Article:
Much has been written in recent weeks about the causes behind the unusually cold, snowy winters in Europe and large parts of North America over the past two years. The immediate cause is clear, as explained in an excellent article by Justin Gillis of The New York Times. As Gillis wrote, "A pattern of atmospheric circulation that tends to keep frigid air penned in the Arctic has weakened during the past two winters, allowing big tongues of cold air to descend far to the south, while masses of warmer air have moved north." These topsy-turvy shifts were vividly depicted last week in a map created by NASA, which shows that temperatures in mid-January were as much as 30 degrees F above normal in some parts of the Arctic, while much of the U.S. has been beset with temperatures far below normal and loads of snow.
The big question is whether this oddball weather is related to the profound warming of the Arctic and the steady decline in the extent and thickness of Arctic Ocean sea ice. Gillis' balanced account says the jury is still out on that question, although experts cited in his story make a convincing case that this weather shift is related to global warming.
What has been missing from this discusson is that similar climate shifts, caused by changing wind patterns, have affected parts of Antarctica in recent decades. Considering that Antarctica is home to 90 percent of the ice on Earth - the Arctic looks like Copacabana by comparison - what's happening in the Far South is worth noting.
But first the Far North. As Gillis explains, some scientists believe that the tight vortex of cold air that normally keeps the Arctic's frigid temperatures from spilling too far south is changing. Traditionally, the strong air pressure difference between frigid Arctic regions and warmer temperate zones has created a tight, whirling stream of cold air that generally confines polar air to polar regions. But, some scientists theorize, as the Arctic has rapidly warmed - in part because the loss of sea ice is causing the dark surface of the Arctic Ocean to absorb more heat - that temperature and pressure differential has weakened. That, in turn, has allowed cold air to stream south and warmer air to flow north. "The effect," writes Gillis, "is sometimes compared to leaving a refrigerator door open, with cold air flooding the kitchen even as warm air enters the refrigerator."
Antarctica has also been experiencing changes in its polar vortex in recent decades, which have caused some parts of the continent to warm precipitously, while others have gotten colder. As I explain in Fraser's Penguins, as air and ocean temperatures have warmed in the temperate zones north of Antarctica, that has increased the temperature and pressure difference between those temperate zones and ice-bound Antarctica. That, in turn, seems to have kicked into high gear a climatic pattern called the Southern Anular Mode, or SAM, which has strengthened the westerly winds around Antarctica, pulling in warmer, moister air from the north. As a result, the 900-mile Antarctic Peninsula has experienced precipitous warming, with winter temperature in the Palmer Station region - where I spent five months - increasing by 11 degrees F in the last 50 years and summer temperatures rising 5 degrees F. As in the Arctic, sea ice along the western Antarctic Peninsula is in sharp decline and now blankets the Southern Ocean nearly three fewer months a year than in 1979.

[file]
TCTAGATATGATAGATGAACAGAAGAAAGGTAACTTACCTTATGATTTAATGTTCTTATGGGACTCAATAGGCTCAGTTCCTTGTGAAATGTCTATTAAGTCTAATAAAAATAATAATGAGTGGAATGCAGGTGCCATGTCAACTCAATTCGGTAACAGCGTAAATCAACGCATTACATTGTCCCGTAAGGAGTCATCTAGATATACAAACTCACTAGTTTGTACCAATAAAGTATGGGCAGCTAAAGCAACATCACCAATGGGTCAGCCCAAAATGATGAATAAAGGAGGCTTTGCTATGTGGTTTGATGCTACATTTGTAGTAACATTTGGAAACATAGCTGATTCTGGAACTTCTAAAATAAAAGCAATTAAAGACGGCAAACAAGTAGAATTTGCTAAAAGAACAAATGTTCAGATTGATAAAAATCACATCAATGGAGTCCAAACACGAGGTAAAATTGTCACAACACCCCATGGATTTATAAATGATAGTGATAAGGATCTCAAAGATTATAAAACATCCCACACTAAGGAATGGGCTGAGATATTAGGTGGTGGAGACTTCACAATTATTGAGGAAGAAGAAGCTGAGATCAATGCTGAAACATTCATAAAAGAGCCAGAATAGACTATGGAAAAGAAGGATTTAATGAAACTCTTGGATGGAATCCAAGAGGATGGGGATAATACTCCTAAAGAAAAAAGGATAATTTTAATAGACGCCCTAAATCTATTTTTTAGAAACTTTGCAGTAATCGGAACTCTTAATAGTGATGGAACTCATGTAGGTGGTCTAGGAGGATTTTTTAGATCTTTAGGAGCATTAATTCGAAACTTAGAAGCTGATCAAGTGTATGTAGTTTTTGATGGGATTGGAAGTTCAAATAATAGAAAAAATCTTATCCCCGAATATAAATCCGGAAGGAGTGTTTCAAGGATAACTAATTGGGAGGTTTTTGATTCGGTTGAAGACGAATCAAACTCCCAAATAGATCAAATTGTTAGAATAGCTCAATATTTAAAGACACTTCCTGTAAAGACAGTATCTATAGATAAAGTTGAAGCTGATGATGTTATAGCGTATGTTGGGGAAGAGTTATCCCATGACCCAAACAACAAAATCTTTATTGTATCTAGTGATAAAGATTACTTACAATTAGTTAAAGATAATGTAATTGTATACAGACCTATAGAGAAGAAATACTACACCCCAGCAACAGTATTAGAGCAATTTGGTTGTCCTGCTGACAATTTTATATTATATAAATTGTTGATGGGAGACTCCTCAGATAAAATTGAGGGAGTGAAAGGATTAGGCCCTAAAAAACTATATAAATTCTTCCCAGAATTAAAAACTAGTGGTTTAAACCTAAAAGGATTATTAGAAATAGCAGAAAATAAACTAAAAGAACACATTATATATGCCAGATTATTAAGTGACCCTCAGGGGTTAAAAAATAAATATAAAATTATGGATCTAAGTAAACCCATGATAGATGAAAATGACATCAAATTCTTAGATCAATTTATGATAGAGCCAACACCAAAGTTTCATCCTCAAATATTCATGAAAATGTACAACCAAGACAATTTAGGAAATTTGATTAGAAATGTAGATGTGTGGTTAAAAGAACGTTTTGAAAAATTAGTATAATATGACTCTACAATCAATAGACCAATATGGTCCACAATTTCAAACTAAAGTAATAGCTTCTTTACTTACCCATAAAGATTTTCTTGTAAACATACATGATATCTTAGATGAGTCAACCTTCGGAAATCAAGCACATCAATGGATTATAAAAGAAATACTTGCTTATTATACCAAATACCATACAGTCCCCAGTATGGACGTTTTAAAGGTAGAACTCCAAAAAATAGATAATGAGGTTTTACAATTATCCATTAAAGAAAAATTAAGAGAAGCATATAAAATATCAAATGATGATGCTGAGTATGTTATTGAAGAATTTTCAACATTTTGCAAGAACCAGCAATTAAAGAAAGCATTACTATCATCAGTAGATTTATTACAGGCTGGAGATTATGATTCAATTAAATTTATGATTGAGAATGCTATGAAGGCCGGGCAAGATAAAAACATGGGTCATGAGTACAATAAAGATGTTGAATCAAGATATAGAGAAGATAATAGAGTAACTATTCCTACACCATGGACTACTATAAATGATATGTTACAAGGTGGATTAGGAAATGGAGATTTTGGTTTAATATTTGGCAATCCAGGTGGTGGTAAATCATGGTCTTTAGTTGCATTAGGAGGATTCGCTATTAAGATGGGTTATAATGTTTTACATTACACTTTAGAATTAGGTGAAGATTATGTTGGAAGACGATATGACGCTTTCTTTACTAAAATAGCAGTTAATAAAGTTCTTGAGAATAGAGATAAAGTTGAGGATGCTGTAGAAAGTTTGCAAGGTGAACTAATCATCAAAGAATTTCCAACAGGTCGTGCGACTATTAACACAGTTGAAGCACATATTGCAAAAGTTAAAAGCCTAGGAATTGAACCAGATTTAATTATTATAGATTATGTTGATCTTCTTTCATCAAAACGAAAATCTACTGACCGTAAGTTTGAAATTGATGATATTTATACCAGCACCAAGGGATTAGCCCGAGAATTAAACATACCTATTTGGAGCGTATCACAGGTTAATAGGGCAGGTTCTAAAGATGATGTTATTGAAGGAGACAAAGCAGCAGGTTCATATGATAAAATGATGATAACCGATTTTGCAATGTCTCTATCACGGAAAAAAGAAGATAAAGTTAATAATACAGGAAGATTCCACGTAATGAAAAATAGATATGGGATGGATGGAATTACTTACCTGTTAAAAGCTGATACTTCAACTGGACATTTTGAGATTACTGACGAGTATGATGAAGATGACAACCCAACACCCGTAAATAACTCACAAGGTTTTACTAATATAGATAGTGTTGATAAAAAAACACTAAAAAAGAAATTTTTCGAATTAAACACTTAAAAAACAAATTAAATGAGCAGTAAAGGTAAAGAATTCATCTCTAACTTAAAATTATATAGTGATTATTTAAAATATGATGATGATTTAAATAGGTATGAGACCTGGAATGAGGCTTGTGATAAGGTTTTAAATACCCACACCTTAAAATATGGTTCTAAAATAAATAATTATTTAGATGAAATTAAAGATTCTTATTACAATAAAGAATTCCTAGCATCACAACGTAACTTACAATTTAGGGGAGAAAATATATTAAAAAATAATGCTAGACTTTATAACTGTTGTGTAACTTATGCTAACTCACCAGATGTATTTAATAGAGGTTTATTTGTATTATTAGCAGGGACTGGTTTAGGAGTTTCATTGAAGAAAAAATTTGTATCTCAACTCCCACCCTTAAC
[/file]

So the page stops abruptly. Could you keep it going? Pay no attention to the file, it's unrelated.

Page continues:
In contrast with the Arctic, Antarctica's polar vortex has actually strengthened, in part because the destruction of the ozone layer above the South Pole has led to a steep drop in temperatures high above the pole. (Ozone traps heat.) That, scientists theorize, has created a greater contrast between super-cold polar tempeatures and temperatures to the north, which has tightened the polar vortex and altered the continent's wind patterns. Those shifts have led to the rapid rise of temperatures along the Antarctic Peninsula while causing more cold air to be dragged off the polar plateau and onto the western Ross Sea, where temperatures have been falling and sea ice growing.
Comparisons between the two poles are difficult, in large measure because the two ends of the Earth are so different. The Arctic is (or was) a frozen ocean surrounded by continental land masses, which serve to moderate the Arctic's climate. The Antarctic is a continent of ice, three miles deep in places, surrounded by the Southern Ocean, which acts as a vast insulating barrier that has long kept warmer temperatures from the north away from the conintent. That insulating, moat-like effect may be changing somewhat now, just as climatic patterns in the Arctic may also be changing. This, unfortunately, is the new normal, with rising global temperatures worldwide starting to disrupt the relatively stable climate of the past 12,000 years, a period that has fostered the rise of human civilization.